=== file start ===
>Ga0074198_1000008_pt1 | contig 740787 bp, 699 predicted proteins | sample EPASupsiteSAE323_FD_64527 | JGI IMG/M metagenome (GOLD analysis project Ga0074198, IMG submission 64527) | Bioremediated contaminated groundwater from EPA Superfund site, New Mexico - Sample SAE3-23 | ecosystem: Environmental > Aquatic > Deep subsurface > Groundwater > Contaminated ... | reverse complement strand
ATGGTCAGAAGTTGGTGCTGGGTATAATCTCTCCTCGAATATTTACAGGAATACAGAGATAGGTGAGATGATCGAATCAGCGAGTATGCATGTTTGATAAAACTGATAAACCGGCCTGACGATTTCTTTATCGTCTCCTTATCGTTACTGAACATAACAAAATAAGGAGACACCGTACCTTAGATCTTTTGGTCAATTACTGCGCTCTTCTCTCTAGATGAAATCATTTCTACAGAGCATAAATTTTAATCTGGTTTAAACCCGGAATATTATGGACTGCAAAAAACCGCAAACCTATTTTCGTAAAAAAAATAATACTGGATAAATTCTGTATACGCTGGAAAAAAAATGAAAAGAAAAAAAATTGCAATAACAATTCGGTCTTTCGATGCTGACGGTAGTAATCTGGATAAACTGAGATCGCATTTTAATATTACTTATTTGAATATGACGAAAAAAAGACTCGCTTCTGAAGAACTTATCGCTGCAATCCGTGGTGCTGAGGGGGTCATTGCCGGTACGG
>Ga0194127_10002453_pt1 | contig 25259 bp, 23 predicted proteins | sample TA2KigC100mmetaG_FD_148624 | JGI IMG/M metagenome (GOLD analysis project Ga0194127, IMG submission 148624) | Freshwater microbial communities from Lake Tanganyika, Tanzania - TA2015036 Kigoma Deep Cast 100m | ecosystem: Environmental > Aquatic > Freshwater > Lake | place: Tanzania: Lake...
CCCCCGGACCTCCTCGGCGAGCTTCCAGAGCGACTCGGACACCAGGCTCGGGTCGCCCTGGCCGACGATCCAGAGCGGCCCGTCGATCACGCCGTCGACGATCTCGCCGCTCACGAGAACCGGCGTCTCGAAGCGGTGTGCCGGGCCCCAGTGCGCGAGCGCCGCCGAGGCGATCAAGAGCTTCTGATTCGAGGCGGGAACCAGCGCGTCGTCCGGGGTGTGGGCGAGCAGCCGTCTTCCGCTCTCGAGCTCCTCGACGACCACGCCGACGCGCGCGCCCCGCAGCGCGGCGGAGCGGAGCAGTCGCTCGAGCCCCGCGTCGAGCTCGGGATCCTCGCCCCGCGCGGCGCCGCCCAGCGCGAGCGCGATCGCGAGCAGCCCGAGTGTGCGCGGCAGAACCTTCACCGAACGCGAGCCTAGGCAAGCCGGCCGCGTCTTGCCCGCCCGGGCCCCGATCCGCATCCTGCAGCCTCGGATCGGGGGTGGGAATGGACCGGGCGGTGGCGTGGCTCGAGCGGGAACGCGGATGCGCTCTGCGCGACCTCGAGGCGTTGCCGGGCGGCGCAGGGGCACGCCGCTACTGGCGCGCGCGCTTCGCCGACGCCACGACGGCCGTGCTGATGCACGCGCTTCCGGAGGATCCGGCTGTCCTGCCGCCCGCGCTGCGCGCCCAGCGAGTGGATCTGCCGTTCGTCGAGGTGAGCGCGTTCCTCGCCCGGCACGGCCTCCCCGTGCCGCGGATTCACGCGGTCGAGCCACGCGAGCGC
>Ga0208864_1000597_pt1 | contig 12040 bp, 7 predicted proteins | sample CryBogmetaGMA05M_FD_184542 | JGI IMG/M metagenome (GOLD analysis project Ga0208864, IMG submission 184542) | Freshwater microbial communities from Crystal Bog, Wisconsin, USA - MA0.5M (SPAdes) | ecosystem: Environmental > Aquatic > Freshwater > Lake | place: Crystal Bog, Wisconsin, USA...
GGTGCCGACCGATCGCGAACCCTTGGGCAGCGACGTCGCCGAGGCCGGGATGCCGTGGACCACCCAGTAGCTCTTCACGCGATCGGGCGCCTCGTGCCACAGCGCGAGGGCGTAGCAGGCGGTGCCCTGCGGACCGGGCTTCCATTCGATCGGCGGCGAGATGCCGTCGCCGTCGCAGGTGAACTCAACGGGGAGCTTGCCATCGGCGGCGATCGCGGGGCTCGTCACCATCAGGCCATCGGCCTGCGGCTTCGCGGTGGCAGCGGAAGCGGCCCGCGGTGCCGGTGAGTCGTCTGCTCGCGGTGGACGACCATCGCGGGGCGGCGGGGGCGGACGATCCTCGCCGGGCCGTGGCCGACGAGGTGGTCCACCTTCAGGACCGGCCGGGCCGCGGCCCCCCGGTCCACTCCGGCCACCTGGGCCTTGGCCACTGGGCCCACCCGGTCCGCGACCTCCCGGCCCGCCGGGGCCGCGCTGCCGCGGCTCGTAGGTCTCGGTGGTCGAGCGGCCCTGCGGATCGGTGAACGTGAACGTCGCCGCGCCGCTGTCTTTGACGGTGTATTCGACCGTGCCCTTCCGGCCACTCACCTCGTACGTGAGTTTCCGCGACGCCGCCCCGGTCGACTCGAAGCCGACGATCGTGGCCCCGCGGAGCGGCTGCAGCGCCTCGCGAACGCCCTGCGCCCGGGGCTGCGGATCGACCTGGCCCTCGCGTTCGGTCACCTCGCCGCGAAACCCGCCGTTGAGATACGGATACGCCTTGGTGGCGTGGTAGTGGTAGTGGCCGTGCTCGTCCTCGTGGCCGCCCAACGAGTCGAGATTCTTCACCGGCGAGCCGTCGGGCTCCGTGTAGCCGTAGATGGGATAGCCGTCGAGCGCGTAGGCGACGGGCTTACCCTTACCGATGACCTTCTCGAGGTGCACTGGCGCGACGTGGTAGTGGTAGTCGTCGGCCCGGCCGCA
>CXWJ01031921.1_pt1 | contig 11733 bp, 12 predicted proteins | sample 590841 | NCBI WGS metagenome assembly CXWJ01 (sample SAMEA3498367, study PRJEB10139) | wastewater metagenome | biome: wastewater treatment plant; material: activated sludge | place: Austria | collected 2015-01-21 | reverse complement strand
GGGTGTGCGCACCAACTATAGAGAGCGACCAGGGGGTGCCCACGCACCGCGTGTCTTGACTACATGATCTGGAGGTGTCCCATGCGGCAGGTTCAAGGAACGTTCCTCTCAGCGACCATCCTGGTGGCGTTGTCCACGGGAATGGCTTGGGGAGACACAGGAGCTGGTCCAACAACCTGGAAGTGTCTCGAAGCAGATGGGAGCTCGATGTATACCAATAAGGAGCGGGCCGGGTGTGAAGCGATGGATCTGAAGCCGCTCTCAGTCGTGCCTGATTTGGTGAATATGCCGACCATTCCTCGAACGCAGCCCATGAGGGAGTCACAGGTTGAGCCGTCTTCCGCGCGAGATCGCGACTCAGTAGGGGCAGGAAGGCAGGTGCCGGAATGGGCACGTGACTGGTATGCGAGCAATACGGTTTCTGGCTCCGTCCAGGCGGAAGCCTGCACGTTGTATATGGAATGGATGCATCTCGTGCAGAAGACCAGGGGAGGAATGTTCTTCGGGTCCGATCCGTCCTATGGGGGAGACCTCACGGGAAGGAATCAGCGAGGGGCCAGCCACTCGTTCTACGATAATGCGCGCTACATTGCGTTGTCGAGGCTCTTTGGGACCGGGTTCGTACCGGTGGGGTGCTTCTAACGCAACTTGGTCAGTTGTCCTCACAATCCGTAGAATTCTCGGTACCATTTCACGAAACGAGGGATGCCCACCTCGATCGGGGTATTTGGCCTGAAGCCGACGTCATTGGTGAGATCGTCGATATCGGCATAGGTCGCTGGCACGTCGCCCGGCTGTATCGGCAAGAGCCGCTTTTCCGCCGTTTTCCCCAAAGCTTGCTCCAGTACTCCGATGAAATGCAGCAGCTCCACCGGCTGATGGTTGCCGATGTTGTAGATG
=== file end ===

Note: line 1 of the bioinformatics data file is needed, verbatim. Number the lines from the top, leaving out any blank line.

>Ga0074198_1000008_pt1 | contig 740787 bp, 699 predicted proteins | sample EPASupsiteSAE323_FD_64527 | JGI IMG/M metagenome (GOLD analysis project Ga0074198, IMG submission 64527) | Bioremediated contaminated groundwater from EPA Superfund site, New Mexico - Sample SAE3-23 | ecosystem: Environmental > Aquatic > Deep subsurface > Groundwater > Contaminated ... | reverse complement strand